Monday, March 21, 2016

Growing a Garden: Organic Pest Management

Spring has sprung! We're on Day 2 of this year's spring season and boy does it feel like March here in Northern Illinois. Frost last night, high of 45 degrees today, high of 60 tomorrow, and then on Thursday, snow! Ahhh peaceful prairie living, I tell you. Spring weather is spontaneous, moody, and barely predictable. So basically it's me, any given day of the week.

But weather also induces inspiration. Gardens and fields across the globe equally feel the pain of a dry summer, a bug-breeding surplus, or a cold snap mid-season. And we, as garden-making humans, try to lessen the heartache by developing our own way of doing things...of trying to control the environments around our little plants....of trying to mitigate the shock and abuse of something we cannot control.

And for every gardener on this planet, you'll find a different set of gardening habits and procedures. Mention gardening in public and you will hear, without fail, a number of tips or tidbits picked up from books, magazines, grandmas, and the long lost online articles of our yesteryear. You'll hear about an experience with eggshells, a devotion to soaker hoses, or the coveted practice of leaving little cups of beer around to capture slugs. Everyone has an opinion.

Especially when it comes to bugs.

Now as I mentioned in the very beginning of this series, I am not a pesticide girl. I do not like soil mixed with chemicals and I do not like bug-reducing sprays and seeds. That doesn't mean, however, I am not utterly obsessed with finding new ways to win my personal vendetta against the squash bugs that destroyed my punkins the first year I tried to plant anything. Or that I'm not dedicated to backyard guerrilla warfare on a miniature level. I even wrap a multi-colored bandanna around my head when I go out there. Just call me Jembo.

You can fight back organically, passively, and cooperatively, I promise. It is possible and effective. Oh let us count the ways.

Companion Planting
This is my #1 favorite way to keep pests at bay. You see, nature kinda has this whole "growing" thing figured out. Nature created plants that help other plants and then nature stuck those two plants together and the two plants thrived....and then humans came along with our monocropping (acres of a single plant) and uncooperative agricultural practices (till, plant, till plant, don't let anything else grow!) and nature got sick of us and sentenced our fields and food to a million years of superbugs with no opportunity for parole. Hence, the chemical industry thrived.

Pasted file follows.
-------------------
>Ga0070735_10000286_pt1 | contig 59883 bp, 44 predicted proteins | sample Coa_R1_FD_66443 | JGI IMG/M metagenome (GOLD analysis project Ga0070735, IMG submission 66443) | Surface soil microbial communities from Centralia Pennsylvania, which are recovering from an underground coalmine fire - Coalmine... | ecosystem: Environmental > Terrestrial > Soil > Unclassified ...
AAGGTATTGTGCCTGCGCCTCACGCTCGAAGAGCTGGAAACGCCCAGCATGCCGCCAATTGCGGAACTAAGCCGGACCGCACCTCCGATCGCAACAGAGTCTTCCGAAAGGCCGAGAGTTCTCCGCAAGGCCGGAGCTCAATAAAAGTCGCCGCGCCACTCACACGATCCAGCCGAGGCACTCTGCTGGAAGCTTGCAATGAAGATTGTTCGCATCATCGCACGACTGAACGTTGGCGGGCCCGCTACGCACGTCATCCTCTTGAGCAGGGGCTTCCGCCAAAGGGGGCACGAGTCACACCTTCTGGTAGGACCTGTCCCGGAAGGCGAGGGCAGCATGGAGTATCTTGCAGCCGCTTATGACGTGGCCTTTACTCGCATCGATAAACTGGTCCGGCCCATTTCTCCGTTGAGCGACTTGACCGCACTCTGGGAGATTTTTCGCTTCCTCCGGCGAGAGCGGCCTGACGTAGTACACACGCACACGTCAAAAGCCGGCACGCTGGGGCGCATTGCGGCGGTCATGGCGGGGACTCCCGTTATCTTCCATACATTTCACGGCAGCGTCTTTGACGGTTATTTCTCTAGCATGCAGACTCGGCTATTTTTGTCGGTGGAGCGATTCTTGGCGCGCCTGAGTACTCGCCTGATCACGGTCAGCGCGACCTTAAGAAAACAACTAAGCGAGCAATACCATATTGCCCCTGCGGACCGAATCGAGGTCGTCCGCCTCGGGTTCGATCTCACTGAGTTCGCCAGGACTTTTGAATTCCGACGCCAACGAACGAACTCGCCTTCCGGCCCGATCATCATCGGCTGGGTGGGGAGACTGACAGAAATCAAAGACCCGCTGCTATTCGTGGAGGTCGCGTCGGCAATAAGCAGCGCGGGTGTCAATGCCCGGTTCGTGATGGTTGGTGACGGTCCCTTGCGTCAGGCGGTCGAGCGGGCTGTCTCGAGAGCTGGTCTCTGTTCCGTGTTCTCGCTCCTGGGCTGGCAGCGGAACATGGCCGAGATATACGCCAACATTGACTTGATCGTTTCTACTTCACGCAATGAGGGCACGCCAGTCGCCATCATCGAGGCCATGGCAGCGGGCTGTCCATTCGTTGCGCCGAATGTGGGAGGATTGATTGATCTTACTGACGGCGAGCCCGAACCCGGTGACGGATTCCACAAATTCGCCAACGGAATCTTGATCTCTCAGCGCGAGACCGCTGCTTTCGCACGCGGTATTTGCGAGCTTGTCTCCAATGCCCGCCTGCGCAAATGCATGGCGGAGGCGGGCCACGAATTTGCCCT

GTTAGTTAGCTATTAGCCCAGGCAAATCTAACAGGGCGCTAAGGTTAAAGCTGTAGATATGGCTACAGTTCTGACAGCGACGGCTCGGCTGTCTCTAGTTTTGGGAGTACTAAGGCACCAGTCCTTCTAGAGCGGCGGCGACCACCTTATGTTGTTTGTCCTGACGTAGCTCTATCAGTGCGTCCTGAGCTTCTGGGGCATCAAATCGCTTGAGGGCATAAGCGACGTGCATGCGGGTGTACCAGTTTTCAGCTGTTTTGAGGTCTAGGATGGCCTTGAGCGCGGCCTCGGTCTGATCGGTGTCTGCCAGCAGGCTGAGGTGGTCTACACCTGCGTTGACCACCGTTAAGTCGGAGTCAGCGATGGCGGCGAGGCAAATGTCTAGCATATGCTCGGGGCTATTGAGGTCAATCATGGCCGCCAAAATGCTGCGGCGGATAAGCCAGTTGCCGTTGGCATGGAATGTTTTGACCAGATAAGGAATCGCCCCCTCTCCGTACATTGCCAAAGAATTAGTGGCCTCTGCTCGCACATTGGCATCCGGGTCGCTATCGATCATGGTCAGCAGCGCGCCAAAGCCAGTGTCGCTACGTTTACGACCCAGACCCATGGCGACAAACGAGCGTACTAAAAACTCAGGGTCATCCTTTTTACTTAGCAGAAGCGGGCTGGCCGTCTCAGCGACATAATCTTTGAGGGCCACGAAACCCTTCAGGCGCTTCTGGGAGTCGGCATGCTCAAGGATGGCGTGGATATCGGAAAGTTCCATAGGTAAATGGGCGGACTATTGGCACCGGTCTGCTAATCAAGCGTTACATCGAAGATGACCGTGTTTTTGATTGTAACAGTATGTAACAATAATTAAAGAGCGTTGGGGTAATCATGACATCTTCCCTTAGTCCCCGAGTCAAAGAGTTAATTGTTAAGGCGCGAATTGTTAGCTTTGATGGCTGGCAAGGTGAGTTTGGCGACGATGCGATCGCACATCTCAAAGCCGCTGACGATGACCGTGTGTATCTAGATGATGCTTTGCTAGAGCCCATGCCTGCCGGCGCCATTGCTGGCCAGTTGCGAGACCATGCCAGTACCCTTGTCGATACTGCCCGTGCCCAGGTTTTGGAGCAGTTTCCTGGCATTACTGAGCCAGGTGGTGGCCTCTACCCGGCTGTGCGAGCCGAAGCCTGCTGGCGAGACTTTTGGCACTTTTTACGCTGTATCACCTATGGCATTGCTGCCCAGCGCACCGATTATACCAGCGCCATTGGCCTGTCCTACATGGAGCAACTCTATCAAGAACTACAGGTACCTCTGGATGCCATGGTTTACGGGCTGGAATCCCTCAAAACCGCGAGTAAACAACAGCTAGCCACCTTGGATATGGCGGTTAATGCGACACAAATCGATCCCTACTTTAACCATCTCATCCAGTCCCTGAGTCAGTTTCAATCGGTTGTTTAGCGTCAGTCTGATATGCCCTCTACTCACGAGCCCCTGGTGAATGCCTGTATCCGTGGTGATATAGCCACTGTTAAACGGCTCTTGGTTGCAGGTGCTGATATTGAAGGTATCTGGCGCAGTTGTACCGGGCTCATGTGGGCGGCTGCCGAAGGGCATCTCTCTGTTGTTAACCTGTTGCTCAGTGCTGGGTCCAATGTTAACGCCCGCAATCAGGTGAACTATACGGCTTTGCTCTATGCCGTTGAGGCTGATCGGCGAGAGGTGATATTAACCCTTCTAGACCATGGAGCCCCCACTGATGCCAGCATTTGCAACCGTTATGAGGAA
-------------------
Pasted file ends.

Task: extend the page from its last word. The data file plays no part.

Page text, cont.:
But I found one incredibly tough tough, I was personally able to break out of the monocropping, chemical-sprayed food prison and become one with nature again. Jenshank Redemption. I'm on a roll today!

Companion planting, people. Take the inherently natural principles present in every plant and allow them to symbiotically function with the inherent natural principles of another. Do you feel me?

Let's practice with a little game of Veggie Date Match-Up, shall we?

I love my sweet peppers, but so do bugs. Onions, however, are smelly and known to repel worms, aphids, and slugs. Peppers and onions? Ding! A good match!

And onion flies (yuck!) love my onions, but hate carrots! So let's stick some carrots on the other side of my onions. Ooo! Double whammy - onions repel carrot flies! Wouldja look at that! Carrots and onions...ding! A perfect match!

Do you see what I'm getting at? Some of these plants work so perfectly well together it would be silly to plant them any other way.

My favorite example? Those who read my posts often (I love you three!!) will likely be sick of it....I've mentioned it in my Maintenance-Free Food Garden post and my I Love Summer Break post....but for the sake of awesomeness, I absolutely must mention it here even though it has less to do with pests and more to do with just growing something that actually grows strong and healthy....

The 3 Sisters Method

Corn naturally grows tall, long stalks right? Like a pole? And guess what corn needs to grow strong and tall? Nitrogen in the soil.

And which plants help retain nitrogen in the soil? Well beans, of course. And guess what pole beans need to grow? That's right....poles! Or trellises. Or corn stalks.

And what keeps weeds at bay? Huge leaves, right? They shade out the sun and make the soil inhospitable to leaves and growth in general. Well and guess what food grows on plants with huge've got it! Squash!

And now for my magic trick.....corn feeds us sugar, beans - protein, and squash - veggie vitamins. It's a complete meal, grown together in perfect cooperation, developed back in the day by nature-approved Native American tribes.

Isn't that incredible? It never ceases to get me amped up. I am over the moon about companion planting.

No-Pest Flowers and Herbs
Now if companion planting is too overwhelming, consider selecting a few plants specifically known for their anti-insect features.